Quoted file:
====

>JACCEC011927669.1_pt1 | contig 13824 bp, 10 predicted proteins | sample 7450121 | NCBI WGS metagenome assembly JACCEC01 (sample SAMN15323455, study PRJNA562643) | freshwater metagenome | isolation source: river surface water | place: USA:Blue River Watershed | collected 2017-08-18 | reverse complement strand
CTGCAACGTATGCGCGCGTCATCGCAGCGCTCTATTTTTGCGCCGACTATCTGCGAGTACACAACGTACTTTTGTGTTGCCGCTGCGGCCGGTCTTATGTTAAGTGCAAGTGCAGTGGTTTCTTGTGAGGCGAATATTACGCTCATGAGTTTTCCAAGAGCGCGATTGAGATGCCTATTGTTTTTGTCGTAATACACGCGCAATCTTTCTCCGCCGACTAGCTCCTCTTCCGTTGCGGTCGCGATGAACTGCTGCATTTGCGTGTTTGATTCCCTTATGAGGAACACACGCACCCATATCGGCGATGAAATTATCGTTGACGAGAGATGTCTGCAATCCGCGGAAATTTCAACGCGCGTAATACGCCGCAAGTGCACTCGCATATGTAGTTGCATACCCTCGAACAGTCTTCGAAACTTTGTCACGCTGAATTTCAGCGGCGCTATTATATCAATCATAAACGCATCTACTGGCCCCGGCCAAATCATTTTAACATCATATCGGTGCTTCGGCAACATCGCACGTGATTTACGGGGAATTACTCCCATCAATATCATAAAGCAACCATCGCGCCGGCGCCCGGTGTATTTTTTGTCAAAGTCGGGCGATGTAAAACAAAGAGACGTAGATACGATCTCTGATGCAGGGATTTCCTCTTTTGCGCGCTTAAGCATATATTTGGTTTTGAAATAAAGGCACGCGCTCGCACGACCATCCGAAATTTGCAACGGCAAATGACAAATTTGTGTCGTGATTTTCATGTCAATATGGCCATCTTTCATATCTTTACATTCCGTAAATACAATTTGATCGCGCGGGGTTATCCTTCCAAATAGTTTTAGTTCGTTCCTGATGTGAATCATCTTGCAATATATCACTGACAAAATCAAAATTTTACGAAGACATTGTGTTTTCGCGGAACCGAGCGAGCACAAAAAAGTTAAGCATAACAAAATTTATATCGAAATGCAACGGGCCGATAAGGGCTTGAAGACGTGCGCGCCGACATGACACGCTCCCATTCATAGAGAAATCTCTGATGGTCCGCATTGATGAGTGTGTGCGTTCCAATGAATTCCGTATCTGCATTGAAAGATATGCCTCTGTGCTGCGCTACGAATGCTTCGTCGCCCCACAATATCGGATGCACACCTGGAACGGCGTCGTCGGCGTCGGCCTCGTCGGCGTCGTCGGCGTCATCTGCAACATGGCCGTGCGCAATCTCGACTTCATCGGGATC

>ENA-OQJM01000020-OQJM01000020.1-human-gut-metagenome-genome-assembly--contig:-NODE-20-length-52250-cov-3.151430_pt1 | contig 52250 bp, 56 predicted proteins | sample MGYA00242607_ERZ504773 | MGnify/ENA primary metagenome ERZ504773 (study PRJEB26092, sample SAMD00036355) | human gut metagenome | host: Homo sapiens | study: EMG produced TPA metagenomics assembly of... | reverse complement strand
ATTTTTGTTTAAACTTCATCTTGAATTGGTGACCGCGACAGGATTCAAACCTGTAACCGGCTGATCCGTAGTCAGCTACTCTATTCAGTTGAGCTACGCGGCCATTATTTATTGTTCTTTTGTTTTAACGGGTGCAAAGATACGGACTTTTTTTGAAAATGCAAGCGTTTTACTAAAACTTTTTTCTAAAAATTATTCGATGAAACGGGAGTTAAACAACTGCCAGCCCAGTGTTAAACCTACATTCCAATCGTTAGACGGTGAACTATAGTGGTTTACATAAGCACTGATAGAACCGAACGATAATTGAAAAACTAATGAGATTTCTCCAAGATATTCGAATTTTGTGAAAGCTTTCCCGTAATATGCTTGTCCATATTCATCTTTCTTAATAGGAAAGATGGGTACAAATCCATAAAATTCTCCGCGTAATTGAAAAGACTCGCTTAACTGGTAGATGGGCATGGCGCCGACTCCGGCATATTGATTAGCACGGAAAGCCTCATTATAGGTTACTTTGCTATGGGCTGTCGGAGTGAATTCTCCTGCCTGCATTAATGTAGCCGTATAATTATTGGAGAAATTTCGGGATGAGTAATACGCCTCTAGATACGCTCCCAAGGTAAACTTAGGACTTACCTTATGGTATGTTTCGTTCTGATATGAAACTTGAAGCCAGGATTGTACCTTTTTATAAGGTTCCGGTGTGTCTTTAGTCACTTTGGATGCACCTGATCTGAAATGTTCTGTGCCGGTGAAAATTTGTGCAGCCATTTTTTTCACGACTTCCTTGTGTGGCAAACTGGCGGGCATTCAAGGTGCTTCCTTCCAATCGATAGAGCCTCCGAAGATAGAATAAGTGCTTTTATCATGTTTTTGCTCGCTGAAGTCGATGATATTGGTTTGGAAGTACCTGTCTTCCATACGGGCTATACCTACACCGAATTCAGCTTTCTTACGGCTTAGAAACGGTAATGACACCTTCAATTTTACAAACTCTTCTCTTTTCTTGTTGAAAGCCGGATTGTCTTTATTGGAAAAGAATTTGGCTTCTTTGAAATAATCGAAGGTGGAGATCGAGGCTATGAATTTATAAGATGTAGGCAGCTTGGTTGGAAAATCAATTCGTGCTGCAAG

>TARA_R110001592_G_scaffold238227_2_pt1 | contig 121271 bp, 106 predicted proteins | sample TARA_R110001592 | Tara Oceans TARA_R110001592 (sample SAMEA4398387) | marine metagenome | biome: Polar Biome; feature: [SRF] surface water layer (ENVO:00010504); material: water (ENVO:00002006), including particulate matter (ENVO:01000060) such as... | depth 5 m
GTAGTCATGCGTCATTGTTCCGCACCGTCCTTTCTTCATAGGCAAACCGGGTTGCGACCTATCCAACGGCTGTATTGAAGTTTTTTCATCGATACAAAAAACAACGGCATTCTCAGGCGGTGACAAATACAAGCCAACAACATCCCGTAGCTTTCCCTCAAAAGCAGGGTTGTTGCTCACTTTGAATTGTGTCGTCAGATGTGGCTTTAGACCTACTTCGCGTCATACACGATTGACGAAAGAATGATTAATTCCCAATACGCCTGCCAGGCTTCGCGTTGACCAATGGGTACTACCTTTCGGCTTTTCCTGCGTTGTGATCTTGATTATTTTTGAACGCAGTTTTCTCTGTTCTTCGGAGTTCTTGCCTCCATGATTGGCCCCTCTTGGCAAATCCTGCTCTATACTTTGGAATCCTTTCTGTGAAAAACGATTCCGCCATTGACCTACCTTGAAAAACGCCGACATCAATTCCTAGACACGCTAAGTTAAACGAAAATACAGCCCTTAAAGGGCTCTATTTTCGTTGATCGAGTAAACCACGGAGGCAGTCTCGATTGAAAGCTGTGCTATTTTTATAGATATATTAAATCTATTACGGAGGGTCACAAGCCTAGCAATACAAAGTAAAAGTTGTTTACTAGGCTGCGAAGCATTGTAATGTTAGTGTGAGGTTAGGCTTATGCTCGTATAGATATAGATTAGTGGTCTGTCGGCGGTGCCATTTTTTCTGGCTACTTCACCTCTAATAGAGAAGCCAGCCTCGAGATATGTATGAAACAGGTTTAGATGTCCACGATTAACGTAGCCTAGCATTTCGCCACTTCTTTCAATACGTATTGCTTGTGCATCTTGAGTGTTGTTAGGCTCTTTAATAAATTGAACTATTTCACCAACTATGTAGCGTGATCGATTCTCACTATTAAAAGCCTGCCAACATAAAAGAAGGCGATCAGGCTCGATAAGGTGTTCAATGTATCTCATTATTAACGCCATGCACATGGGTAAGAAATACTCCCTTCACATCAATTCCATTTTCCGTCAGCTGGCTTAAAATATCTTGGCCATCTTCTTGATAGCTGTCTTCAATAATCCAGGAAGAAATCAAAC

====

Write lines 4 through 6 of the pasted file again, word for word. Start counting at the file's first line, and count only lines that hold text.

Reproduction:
ATTTTTGTTTAAACTTCATCTTGAATTGGTGACCGCGACAGGATTCAAACCTGTAACCGGCTGATCCGTAGTCAGCTACTCTATTCAGTTGAGCTACGCGGCCATTATTTATTGTTCTTTTGTTTTAACGGGTGCAAAGATACGGACTTTTTTTGAAAATGCAAGCGTTTTACTAAAACTTTTTTCTAAAAATTATTCGATGAAACGGGAGTTAAACAACTGCCAGCCCAGTGTTAAACCTACATTCCAATCGTTAGACGGTGAACTATAGTGGTTTACATAAGCACTGATAGAACCGAACGATAATTGAAAAACTAATGAGATTTCTCCAAGATATTCGAATTTTGTGAAAGCTTTCCCGTAATATGCTTGTCCATATTCATCTTTCTTAATAGGAAAGATGGGTACAAATCCATAAAATTCTCCGCGTAATTGAAAAGACTCGCTTAACTGGTAGATGGGCATGGCGCCGACTCCGGCATATTGATTAGCACGGAAAGCCTCATTATAGGTTACTTTGCTATGGGCTGTCGGAGTGAATTCTCCTGCCTGCATTAATGTAGCCGTATAATTATTGGAGAAATTTCGGGATGAGTAATACGCCTCTAGATACGCTCCCAAGGTAAACTTAGGACTTACCTTATGGTATGTTTCGTTCTGATATGAAACTTGAAGCCAGGATTGTACCTTTTTATAAGGTTCCGGTGTGTCTTTAGTCACTTTGGATGCACCTGATCTGAAATGTTCTGTGCCGGTGAAAATTTGTGCAGCCATTTTTTTCACGACTTCCTTGTGTGGCAAACTGGCGGGCATTCAAGGTGCTTCCTTCCAATCGATAGAGCCTCCGAAGATAGAATAAGTGCTTTTATCATGTTTTTGCTCGCTGAAGTCGATGATATTGGTTTGGAAGTACCTGTCTTCCATACGGGCTATACCTACACCGAATTCAGCTTTCTTACGGCTTAGAAACGGTAATGACACCTTCAATTTTACAAACTCTTCTCTTTTCTTGTTGAAAGCCGGATTGTCTTTATTGGAAAAGAATTTGGCTTCTTTGAAATAATCGAAGGTGGAGATCGAGGCTATGAATTTATAAGATGTAGGCAGCTTGGTTGGAAAATCAATTCGTGCTGCAAG

>TARA_R110001592_G_scaffold238227_2_pt1 | contig 121271 bp, 106 predicted proteins | sample TARA_R110001592 | Tara Oceans TARA_R110001592 (sample SAMEA4398387) | marine metagenome | biome: Polar Biome; feature: [SRF] surface water layer (ENVO:00010504); material: water (ENVO:00002006), including particulate matter (ENVO:01000060) such as... | depth 5 m
GTAGTCATGCGTCATTGTTCCGCACCGTCCTTTCTTCATAGGCAAACCGGGTTGCGACCTATCCAACGGCTGTATTGAAGTTTTTTCATCGATACAAAAAACAACGGCATTCTCAGGCGGTGACAAATACAAGCCAACAACATCCCGTAGCTTTCCCTCAAAAGCAGGGTTGTTGCTCACTTTGAATTGTGTCGTCAGATGTGGCTTTAGACCTACTTCGCGTCATACACGATTGACGAAAGAATGATTAATTCCCAATACGCCTGCCAGGCTTCGCGTTGACCAATGGGTACTACCTTTCGGCTTTTCCTGCGTTGTGATCTTGATTATTTTTGAACGCAGTTTTCTCTGTTCTTCGGAGTTCTTGCCTCCATGATTGGCCCCTCTTGGCAAATCCTGCTCTATACTTTGGAATCCTTTCTGTGAAAAACGATTCCGCCATTGACCTACCTTGAAAAACGCCGACATCAATTCCTAGACACGCTAAGTTAAACGAAAATACAGCCCTTAAAGGGCTCTATTTTCGTTGATCGAGTAAACCACGGAGGCAGTCTCGATTGAAAGCTGTGCTATTTTTATAGATATATTAAATCTATTACGGAGGGTCACAAGCCTAGCAATACAAAGTAAAAGTTGTTTACTAGGCTGCGAAGCATTGTAATGTTAGTGTGAGGTTAGGCTTATGCTCGTATAGATATAGATTAGTGGTCTGTCGGCGGTGCCATTTTTTCTGGCTACTTCACCTCTAATAGAGAAGCCAGCCTCGAGATATGTATGAAACAGGTTTAGATGTCCACGATTAACGTAGCCTAGCATTTCGCCACTTCTTTCAATACGTATTGCTTGTGCATCTTGAGTGTTGTTAGGCTCTTTAATAAATTGAACTATTTCACCAACTATGTAGCGTGATCGATTCTCACTATTAAAAGCCTGCCAACATAAAAGAAGGCGATCAGGCTCGATAAGGTGTTCAATGTATCTCATTATTAACGCCATGCACATGGGTAAGAAATACTCCCTTCACATCAATTCCATTTTCCGTCAGCTGGCTTAAAATATCTTGGCCATCTTCTTGATAGCTGTCTTCAATAATCCAGGAAGAAATCAAAC